When Kansans think of the Flint Hills, they think of Chase County, said Christy Davis, director of the Symphony in the Flint Hills.
“It’s a beautiful site,” Davis said of the Tallgrass Prairie National Preserve in Chase County. “Our audience has really fond memories with that site.”
The Symphony in the Flint Hills changes location each summer, but this year’s event – a symphonic concert performed in front of an expected 7,500 attendees in the heart of the Flint Hills – will return to its debut location Saturday for its 10th anniversary.
In a partnership with the Nature Conservancy of Kansas, the Tallgrass Prairie National Preserve – located about 85 miles northeast of Wichita near Strong City – will host its second symphony since 2006.
“There’s something really spectacular when you get out and can see nothing but this open expanse around you,” said Laura Rose Clawson, a philanthropy officer with the Nature Conservancy. “The Tallgrass Prairie National Preserve is a prize example.”
Symphony in the Flint Hills is a nonprofit organization that aims to heighten appreciation and knowledge of the tallgrass prairie by bringing people to the hills to experience it first-hand. Besides an evening concert, the day also features education programs, walking tours through the preserve, an instrument “petting zoo” and a silent prairie art and photography auction.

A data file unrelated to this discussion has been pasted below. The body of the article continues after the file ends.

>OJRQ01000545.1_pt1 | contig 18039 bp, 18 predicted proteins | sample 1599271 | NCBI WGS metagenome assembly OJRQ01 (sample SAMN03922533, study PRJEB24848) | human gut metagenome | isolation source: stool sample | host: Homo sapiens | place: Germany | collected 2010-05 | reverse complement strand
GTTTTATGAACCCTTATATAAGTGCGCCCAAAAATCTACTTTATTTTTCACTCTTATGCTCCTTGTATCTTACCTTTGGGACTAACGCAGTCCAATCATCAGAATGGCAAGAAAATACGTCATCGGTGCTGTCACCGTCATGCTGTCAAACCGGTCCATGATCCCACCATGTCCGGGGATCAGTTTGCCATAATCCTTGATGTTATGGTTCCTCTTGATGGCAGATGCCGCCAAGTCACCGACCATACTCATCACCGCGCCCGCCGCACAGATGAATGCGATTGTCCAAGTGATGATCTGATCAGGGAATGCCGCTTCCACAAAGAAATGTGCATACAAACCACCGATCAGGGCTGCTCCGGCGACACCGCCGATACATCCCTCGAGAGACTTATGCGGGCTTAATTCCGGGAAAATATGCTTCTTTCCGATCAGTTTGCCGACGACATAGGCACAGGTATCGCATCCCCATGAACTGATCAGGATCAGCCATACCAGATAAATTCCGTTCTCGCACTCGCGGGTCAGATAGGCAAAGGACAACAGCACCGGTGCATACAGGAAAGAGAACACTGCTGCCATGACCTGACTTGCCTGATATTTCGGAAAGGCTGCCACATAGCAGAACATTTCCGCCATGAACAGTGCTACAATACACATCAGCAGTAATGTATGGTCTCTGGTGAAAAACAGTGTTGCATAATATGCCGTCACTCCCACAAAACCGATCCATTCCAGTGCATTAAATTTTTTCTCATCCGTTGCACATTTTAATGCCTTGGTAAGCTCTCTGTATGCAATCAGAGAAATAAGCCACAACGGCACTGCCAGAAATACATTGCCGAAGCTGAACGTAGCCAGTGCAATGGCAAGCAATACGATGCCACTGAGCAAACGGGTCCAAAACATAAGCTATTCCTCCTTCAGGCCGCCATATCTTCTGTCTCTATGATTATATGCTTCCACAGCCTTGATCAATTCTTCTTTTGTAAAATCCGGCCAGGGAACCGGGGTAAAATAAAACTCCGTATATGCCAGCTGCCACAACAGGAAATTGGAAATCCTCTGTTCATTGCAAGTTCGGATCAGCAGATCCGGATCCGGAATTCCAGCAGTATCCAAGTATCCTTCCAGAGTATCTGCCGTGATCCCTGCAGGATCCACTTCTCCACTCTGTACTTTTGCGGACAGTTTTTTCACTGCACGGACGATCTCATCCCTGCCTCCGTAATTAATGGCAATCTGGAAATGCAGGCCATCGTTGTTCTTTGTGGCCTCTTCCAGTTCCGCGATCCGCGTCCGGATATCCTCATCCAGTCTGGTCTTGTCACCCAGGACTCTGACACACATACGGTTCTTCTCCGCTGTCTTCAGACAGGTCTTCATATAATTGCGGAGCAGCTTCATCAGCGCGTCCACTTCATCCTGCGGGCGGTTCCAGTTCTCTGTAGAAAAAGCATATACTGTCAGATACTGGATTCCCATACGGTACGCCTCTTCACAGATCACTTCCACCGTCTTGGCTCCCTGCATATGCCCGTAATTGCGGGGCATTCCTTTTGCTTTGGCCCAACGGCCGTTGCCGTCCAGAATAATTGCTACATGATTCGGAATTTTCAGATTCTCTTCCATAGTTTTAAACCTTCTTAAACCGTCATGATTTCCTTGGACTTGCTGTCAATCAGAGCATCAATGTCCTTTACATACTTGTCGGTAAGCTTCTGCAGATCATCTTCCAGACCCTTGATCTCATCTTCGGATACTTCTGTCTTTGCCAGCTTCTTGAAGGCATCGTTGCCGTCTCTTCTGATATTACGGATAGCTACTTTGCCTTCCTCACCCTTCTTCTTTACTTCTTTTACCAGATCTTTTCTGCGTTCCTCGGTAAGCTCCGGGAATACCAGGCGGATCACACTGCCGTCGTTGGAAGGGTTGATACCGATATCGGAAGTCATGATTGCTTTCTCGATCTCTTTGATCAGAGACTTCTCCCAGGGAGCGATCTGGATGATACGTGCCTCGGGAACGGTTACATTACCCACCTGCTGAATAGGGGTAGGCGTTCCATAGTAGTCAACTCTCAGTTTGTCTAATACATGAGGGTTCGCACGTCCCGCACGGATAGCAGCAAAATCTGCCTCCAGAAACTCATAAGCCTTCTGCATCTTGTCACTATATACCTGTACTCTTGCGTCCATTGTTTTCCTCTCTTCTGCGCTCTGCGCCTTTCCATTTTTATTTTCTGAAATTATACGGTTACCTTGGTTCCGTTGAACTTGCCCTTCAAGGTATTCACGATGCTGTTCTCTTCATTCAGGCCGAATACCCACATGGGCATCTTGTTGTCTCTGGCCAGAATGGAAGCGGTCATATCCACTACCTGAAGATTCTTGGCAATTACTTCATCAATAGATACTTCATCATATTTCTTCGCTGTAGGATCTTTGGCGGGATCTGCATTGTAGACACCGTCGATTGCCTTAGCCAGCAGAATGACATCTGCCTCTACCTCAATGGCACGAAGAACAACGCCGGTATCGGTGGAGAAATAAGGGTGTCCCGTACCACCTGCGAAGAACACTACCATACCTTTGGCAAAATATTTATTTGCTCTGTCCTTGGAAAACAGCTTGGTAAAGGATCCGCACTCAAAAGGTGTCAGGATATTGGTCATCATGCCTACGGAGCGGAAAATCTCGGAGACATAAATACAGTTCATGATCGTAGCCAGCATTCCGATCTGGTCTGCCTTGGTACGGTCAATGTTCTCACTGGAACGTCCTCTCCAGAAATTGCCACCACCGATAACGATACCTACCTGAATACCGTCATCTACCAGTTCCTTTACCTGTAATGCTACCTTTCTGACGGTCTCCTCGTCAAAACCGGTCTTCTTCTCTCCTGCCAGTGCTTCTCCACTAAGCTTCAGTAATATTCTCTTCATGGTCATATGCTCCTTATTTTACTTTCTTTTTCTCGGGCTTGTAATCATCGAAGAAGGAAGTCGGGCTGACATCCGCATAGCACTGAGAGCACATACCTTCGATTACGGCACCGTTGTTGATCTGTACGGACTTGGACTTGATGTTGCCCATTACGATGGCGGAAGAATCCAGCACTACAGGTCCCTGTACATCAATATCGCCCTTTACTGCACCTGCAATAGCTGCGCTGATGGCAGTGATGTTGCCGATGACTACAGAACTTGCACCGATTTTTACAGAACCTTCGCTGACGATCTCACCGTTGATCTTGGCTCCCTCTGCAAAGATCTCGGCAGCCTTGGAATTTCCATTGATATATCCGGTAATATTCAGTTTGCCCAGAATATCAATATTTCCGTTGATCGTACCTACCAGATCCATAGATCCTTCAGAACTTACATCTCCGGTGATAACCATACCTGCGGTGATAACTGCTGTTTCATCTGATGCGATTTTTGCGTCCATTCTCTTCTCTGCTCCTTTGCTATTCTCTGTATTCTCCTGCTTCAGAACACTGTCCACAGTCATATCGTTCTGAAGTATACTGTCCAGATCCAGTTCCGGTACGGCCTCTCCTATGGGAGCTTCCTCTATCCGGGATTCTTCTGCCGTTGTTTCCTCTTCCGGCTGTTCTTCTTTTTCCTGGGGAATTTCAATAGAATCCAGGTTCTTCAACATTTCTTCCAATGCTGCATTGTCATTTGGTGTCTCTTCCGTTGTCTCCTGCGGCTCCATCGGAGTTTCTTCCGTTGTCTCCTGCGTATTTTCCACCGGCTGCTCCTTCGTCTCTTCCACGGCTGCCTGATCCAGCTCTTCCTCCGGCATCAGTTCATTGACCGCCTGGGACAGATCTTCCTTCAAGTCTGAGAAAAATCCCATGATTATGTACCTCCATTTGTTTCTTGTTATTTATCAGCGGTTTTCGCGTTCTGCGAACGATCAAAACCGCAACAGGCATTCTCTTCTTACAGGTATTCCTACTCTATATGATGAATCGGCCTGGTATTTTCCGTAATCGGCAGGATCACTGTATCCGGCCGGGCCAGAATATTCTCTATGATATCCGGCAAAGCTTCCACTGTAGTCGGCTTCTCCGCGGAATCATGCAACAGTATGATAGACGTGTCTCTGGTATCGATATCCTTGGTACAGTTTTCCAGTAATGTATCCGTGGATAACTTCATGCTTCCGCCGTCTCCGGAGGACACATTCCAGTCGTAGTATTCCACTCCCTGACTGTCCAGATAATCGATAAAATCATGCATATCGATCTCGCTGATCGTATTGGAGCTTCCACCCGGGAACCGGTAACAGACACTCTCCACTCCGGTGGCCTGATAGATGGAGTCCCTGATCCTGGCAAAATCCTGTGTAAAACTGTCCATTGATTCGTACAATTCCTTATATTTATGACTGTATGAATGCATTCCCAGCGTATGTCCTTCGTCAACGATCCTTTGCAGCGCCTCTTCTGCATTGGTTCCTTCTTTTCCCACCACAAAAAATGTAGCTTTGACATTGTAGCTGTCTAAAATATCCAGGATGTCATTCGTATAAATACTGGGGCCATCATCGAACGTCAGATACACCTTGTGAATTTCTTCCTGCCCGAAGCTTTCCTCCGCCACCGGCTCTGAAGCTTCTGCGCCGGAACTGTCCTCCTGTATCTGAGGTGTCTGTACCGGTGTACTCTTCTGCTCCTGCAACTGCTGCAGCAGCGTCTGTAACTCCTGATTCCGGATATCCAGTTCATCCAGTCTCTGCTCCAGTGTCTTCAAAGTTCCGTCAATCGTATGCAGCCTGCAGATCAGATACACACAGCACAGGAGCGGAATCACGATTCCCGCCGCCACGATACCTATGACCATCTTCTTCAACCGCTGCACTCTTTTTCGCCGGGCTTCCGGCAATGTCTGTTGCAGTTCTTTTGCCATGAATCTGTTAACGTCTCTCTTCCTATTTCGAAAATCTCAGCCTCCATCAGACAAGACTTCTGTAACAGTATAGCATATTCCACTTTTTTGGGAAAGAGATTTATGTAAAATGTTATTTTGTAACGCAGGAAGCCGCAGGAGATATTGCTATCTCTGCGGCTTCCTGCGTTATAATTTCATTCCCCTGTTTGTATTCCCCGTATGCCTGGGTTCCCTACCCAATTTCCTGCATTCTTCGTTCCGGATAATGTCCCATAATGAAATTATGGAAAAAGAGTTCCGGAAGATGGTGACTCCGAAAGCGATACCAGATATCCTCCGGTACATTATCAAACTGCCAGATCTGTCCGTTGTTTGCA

Tickets for the concert are sold out but may become available as ticket holders cancel their plans. Call the Symphony in the Flint Hills office at 620-273-8955 to be put on a call list if tickets become available.
Volunteers started prepping the location last week for the arrival of thousands of concertgoers; about 700 volunteers will be on site Saturday.
More than a dozen tents went up earlier this week, including the “saddle span” tent that holds the Kansas City Symphony, which is made up of nearly 100 musicians.
Grammy Award-winning artist Lyle Lovett, a supporter of the tallgrass prairie, will return Saturday to the Symphony in the Flint Hills for the second time; he performed at the fifth anniversary concert in 2010.
“It’s exciting to have someone who shares our mission participate with us,” Davis said.
About 60 bison had to be herded off the site earlier this month to make space for the symphony. The native beasts should now be spotted near the Tallgrass Prairie National Preserve’s signature 1882 schoolhouse, Davis said.
Symphony organizers are also keeping an eye on the skies. There’s a chance of rain starting Friday, said Phil Warren, a meteorologist with AccuWeather. As of Wednesday afternoon, there was a 50 percent chance of rain throughout the day Saturday, so Warren thinks mud might create problems for parking and hikers.
Ticket holders will get a text message alert with weather updates, Davis said. To be added to the list, text “CTFME97259” to 25827.
This year’s theme is “grasslands of the world,” which will incorporate major grazing areas from five continents in the symphony’s education programs and music. The theme takes the organization’s mission to a national and international stage, Davis said.
“Part of that is encouraging people to recognize the significance of this grassland within the context of the grasslands of the world,” she said. “On an international scale, it’s an important place to protect and preserve.”